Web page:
TALENTED BALLERINA Michaela DePrince was born in Sierra Leone in 1995 during the civil war.
At age three, she lost both her parents and was sent to an orphanage before she and her best friend were adopted by an American couple when they were four.
Fast forward to today and the 22-year-old is now a professional ballerina with the Dutch National Ballet – the only dancer of African origin and has just published her memoir, Hope in a Ballet Shoe.
Last year, Michaela was personally contacted by Beyoncé, who sent the professional dancer a message by using the ‘contact me’ feature on her website.
“When my mom saw the message from Beyoncé, she forwarded it to me, but I thought it was a joke,” she told ET, reflecting on the moment she discovered she would be featured in the pop star’s visual album. “However, I passed it on to my agent, just in case. And sure enough, it was the real thing!”
“She turned out to be friendly, warm, caring and down-to-earth – not at all a diva!” the dancer recalls. “She even told me, ‘It’s such an honour to have you here.’ But [I told her] the honor was all mine. I so admire her genius and creativity.”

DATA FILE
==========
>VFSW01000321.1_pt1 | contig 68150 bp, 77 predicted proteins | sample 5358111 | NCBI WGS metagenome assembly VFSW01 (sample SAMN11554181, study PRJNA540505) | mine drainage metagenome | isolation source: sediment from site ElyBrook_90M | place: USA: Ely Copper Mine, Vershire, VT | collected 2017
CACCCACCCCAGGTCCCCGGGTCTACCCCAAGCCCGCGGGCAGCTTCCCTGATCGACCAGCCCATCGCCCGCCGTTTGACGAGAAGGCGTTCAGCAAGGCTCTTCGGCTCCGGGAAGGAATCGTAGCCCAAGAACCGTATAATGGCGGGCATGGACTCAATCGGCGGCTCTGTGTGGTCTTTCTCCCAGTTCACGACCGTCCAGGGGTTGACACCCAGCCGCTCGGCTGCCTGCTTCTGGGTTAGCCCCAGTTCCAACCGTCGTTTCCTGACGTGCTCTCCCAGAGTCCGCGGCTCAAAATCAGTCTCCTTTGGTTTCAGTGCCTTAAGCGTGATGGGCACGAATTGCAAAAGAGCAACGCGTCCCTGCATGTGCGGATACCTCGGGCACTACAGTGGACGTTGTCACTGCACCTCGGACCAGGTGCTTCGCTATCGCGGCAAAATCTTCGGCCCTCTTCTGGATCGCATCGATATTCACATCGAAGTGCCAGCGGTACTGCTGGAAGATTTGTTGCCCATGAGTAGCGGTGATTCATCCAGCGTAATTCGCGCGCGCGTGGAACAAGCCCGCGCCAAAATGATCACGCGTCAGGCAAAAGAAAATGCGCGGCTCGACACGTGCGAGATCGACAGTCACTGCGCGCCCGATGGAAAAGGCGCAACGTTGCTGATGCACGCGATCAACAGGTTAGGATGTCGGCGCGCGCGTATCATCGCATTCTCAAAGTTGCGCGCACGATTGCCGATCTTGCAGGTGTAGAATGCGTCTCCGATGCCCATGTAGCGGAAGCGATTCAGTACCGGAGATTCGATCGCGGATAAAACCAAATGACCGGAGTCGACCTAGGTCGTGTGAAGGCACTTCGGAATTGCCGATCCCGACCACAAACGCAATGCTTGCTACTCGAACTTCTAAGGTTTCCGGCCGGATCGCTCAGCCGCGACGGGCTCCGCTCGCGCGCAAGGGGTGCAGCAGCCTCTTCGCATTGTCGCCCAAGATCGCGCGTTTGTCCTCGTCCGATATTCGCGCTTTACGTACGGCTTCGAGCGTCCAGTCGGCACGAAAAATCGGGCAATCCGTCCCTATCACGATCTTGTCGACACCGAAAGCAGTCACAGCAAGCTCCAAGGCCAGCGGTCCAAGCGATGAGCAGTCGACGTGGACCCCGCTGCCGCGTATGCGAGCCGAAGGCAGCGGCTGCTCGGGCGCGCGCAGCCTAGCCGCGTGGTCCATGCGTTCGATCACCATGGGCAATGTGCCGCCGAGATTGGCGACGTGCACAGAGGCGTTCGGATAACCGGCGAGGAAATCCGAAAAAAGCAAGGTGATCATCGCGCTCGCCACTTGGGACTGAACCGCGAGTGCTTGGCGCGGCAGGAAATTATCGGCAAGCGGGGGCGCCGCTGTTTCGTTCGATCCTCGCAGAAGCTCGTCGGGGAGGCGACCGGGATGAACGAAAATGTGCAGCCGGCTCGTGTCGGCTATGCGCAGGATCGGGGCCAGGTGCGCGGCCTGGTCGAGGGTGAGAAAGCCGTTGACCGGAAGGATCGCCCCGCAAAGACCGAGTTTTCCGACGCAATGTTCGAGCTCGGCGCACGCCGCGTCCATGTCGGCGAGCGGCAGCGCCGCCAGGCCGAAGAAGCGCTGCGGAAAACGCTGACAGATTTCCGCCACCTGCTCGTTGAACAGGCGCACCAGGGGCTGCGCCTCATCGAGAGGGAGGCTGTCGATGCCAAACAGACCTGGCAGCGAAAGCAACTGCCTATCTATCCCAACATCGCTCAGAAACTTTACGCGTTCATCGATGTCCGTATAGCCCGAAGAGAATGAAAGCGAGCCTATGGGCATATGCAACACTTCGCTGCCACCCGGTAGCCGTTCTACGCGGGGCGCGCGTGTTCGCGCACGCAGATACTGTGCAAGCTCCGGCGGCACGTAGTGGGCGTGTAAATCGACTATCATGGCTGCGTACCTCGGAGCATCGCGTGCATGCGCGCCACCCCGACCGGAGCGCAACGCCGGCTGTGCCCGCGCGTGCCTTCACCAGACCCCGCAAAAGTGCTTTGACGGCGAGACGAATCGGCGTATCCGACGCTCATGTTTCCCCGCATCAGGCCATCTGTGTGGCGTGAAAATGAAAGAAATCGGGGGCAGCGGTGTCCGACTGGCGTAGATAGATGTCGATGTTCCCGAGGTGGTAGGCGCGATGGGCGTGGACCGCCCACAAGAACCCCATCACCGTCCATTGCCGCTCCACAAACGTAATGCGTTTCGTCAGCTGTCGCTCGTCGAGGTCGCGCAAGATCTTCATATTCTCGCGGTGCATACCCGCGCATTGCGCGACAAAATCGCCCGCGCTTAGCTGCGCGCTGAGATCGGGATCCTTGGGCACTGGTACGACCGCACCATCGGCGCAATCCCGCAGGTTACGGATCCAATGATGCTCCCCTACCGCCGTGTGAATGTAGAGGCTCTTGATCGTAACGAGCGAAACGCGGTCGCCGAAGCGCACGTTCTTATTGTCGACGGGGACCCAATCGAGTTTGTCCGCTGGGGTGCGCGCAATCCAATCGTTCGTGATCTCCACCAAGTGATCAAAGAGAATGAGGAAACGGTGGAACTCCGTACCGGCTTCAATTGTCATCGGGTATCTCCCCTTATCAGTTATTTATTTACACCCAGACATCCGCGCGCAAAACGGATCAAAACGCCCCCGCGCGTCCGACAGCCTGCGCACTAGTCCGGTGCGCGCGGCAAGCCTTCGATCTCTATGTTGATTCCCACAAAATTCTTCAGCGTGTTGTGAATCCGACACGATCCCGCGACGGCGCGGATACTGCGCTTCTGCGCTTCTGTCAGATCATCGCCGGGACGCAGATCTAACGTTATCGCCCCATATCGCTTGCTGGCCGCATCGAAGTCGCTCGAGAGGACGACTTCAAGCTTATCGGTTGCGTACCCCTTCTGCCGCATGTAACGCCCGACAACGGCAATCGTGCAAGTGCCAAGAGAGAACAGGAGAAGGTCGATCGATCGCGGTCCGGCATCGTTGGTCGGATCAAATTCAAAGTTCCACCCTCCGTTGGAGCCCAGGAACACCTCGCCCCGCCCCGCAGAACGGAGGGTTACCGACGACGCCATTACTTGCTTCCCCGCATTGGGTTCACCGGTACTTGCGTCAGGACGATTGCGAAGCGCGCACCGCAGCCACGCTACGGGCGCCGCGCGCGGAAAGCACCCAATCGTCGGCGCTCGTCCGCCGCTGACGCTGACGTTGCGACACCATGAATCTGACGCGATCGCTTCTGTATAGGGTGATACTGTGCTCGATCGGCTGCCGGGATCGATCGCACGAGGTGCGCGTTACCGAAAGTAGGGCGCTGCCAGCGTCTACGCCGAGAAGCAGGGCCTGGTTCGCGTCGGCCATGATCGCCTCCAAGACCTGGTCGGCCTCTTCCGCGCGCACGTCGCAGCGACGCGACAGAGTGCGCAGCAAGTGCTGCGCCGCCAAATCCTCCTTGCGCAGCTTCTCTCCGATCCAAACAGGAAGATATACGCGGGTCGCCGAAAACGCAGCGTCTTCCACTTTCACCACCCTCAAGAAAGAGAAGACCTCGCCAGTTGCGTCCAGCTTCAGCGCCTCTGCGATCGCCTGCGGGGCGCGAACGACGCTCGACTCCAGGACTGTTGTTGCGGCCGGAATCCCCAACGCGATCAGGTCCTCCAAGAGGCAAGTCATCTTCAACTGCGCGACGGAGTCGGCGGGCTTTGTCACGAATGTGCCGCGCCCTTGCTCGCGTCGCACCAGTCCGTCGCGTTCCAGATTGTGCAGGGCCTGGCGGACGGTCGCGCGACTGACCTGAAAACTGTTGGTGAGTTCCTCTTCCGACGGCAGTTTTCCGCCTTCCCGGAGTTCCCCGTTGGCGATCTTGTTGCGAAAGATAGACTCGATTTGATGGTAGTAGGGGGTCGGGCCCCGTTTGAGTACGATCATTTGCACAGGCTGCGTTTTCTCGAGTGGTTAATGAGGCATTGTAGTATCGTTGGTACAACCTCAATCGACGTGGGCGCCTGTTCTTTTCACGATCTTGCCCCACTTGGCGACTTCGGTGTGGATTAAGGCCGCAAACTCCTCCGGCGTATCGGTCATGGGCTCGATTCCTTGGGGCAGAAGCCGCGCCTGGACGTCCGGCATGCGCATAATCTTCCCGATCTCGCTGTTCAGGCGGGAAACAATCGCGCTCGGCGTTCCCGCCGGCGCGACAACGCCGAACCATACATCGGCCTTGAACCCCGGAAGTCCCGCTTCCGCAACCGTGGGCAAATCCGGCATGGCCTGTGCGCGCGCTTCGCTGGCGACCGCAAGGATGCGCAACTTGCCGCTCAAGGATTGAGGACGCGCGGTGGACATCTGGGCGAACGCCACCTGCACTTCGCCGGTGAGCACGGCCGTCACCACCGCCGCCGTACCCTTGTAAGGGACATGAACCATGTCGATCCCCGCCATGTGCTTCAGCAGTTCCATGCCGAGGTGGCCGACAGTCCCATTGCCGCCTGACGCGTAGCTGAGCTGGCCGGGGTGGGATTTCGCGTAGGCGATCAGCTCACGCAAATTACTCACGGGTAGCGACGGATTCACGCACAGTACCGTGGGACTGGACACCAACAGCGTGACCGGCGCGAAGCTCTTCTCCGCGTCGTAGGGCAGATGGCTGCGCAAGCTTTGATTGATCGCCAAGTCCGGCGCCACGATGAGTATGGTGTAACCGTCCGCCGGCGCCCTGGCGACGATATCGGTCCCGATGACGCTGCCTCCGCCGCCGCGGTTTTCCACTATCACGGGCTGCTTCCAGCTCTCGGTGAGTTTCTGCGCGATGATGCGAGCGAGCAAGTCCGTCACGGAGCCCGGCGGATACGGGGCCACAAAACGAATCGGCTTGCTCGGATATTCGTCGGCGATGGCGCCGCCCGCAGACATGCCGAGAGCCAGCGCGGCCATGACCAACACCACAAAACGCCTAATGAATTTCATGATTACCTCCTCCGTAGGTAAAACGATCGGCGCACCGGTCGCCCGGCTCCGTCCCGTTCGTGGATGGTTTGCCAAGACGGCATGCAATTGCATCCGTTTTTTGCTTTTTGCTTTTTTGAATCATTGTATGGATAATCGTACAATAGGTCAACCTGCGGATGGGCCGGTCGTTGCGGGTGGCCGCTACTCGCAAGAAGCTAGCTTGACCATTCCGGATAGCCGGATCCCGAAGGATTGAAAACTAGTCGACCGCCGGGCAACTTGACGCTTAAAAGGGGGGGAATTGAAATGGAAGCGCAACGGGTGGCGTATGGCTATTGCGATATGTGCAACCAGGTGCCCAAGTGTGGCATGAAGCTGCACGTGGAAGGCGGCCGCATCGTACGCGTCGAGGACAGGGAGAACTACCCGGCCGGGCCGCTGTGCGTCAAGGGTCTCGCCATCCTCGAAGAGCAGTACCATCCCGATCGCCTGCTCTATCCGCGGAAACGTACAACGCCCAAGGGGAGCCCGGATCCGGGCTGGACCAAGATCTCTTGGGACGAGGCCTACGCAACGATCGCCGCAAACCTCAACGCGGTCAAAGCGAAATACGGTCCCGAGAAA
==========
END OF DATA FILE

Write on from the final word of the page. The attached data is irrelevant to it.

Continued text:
Beyonce also left the creative decisions up to Michaela.
“The director [Kahlil Joseph] gave me music to listen to, and about three minutes later, he had me dance to it,” she remembers. “I improvised, choreographing the dance on the spot. I needed three takes. When I saw the final Lemonade video, it was fun to see my name on the credits for choreography.”
In the future, she hopes to start a free arts school in Sierra Leone, and teach ballet there.
“That would be amazing – I’d like to use the money we earn from this book to open the school,” she told The Guardian.”It’ll have to be when I retire from dancing. The arts can change you as a person. Dancing helped me share my emotions and connect to my family, it helped me feel like I was special.”